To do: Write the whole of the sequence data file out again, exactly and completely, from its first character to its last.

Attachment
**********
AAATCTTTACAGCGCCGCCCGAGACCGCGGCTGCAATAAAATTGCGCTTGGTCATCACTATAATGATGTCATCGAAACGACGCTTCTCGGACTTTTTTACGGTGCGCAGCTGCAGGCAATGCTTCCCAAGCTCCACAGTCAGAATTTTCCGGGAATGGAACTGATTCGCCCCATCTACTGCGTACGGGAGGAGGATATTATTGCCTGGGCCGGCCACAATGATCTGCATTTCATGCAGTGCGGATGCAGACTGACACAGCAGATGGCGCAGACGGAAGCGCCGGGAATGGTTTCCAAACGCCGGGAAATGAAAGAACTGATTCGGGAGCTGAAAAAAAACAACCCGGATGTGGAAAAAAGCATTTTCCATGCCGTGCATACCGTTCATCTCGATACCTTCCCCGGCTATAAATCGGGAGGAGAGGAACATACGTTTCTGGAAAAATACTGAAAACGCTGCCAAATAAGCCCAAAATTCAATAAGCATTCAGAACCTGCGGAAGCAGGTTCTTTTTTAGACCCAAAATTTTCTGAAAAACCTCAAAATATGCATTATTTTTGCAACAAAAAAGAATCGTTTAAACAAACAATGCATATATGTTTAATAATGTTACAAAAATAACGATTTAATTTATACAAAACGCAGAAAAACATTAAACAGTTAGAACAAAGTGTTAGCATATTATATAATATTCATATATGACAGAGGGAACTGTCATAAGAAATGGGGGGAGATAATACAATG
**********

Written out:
AAATCTTTACAGCGCCGCCCGAGACCGCGGCTGCAATAAAATTGCGCTTGGTCATCACTATAATGATGTCATCGAAACGACGCTTCTCGGACTTTTTTACGGTGCGCAGCTGCAGGCAATGCTTCCCAAGCTCCACAGTCAGAATTTTCCGGGAATGGAACTGATTCGCCCCATCTACTGCGTACGGGAGGAGGATATTATTGCCTGGGCCGGCCACAATGATCTGCATTTCATGCAGTGCGGATGCAGACTGACACAGCAGATGGCGCAGACGGAAGCGCCGGGAATGGTTTCCAAACGCCGGGAAATGAAAGAACTGATTCGGGAGCTGAAAAAAAACAACCCGGATGTGGAAAAAAGCATTTTCCATGCCGTGCATACCGTTCATCTCGATACCTTCCCCGGCTATAAATCGGGAGGAGAGGAACATACGTTTCTGGAAAAATACTGAAAACGCTGCCAAATAAGCCCAAAATTCAATAAGCATTCAGAACCTGCGGAAGCAGGTTCTTTTTTAGACCCAAAATTTTCTGAAAAACCTCAAAATATGCATTATTTTTGCAACAAAAAAGAATCGTTTAAACAAACAATGCATATATGTTTAATAATGTTACAAAAATAACGATTTAATTTATACAAAACGCAGAAAAACATTAAACAGTTAGAACAAAGTGTTAGCATATTATATAATATTCATATATGACAGAGGGAACTGTCATAAGAAATGGGGGGAGATAATACAATG